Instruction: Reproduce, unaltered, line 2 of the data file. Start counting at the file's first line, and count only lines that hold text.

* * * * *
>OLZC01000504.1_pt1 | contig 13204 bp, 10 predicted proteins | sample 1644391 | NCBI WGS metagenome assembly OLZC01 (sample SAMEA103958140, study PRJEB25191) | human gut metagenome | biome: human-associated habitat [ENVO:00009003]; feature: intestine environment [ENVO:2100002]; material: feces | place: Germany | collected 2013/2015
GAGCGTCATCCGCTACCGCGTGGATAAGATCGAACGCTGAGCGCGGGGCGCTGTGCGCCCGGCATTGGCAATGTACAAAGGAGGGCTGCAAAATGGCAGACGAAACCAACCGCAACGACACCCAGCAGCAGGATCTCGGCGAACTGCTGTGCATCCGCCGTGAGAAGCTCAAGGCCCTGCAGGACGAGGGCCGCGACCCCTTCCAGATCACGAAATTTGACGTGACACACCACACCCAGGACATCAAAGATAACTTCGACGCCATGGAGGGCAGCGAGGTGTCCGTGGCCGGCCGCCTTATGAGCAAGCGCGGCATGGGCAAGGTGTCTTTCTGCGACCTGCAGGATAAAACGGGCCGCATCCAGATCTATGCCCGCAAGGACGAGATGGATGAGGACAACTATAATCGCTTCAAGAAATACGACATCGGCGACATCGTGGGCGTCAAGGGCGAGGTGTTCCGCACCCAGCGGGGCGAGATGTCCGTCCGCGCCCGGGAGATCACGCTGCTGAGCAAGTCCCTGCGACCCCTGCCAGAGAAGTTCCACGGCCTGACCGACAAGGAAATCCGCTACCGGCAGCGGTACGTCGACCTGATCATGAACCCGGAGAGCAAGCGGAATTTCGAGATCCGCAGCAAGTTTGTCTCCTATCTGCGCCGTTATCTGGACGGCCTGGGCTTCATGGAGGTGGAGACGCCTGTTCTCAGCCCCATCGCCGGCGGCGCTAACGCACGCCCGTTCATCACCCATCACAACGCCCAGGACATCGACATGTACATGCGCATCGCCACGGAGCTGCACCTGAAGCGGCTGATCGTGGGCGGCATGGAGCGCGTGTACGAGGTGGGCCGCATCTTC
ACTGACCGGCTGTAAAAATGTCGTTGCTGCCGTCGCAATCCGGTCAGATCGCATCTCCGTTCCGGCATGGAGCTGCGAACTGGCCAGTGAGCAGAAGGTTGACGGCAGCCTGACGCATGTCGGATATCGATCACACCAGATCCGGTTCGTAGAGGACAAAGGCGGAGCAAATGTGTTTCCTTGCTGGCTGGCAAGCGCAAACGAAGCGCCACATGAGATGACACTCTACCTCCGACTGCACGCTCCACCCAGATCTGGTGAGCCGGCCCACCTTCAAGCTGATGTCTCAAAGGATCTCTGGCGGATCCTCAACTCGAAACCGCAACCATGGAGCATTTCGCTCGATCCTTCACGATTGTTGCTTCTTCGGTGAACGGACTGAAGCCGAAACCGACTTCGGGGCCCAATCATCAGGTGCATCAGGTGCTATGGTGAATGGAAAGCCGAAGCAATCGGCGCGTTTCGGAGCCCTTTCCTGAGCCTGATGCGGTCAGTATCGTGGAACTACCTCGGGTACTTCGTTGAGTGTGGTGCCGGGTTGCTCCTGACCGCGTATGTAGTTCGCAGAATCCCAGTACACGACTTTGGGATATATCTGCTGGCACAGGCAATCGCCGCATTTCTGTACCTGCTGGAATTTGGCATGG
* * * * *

GAGCGTCATCCGCTACCGCGTGGATAAGATCGAACGCTGAGCGCGGGGCGCTGTGCGCCCGGCATTGGCAATGTACAAAGGAGGGCTGCAAAATGGCAGACGAAACCAACCGCAACGACACCCAGCAGCAGGATCTCGGCGAACTGCTGTGCATCCGCCGTGAGAAGCTCAAGGCCCTGCAGGACGAGGGCCGCGACCCCTTCCAGATCACGAAATTTGACGTGACACACCACACCCAGGACATCAAAGATAACTTCGACGCCATGGAGGGCAGCGAGGTGTCCGTGGCCGGCCGCCTTATGAGCAAGCGCGGCATGGGCAAGGTGTCTTTCTGCGACCTGCAGGATAAAACGGGCCGCATCCAGATCTATGCCCGCAAGGACGAGATGGATGAGGACAACTATAATCGCTTCAAGAAATACGACATCGGCGACATCGTGGGCGTCAAGGGCGAGGTGTTCCGCACCCAGCGGGGCGAGATGTCCGTCCGCGCCCGGGAGATCACGCTGCTGAGCAAGTCCCTGCGACCCCTGCCAGAGAAGTTCCACGGCCTGACCGACAAGGAAATCCGCTACCGGCAGCGGTACGTCGACCTGATCATGAACCCGGAGAGCAAGCGGAATTTCGAGATCCGCAGCAAGTTTGTCTCCTATCTGCGCCGTTATCTGGACGGCCTGGGCTTCATGGAGGTGGAGACGCCTGTTCTCAGCCCCATCGCCGGCGGCGCTAACGCACGCCCGTTCATCACCCATCACAACGCCCAGGACATCGACATGTACATGCGCATCGCCACGGAGCTGCACCTGAAGCGGCTGATCGTGGGCGGCATGGAGCGCGTGTACGAGGTGGGCCGCATCTTC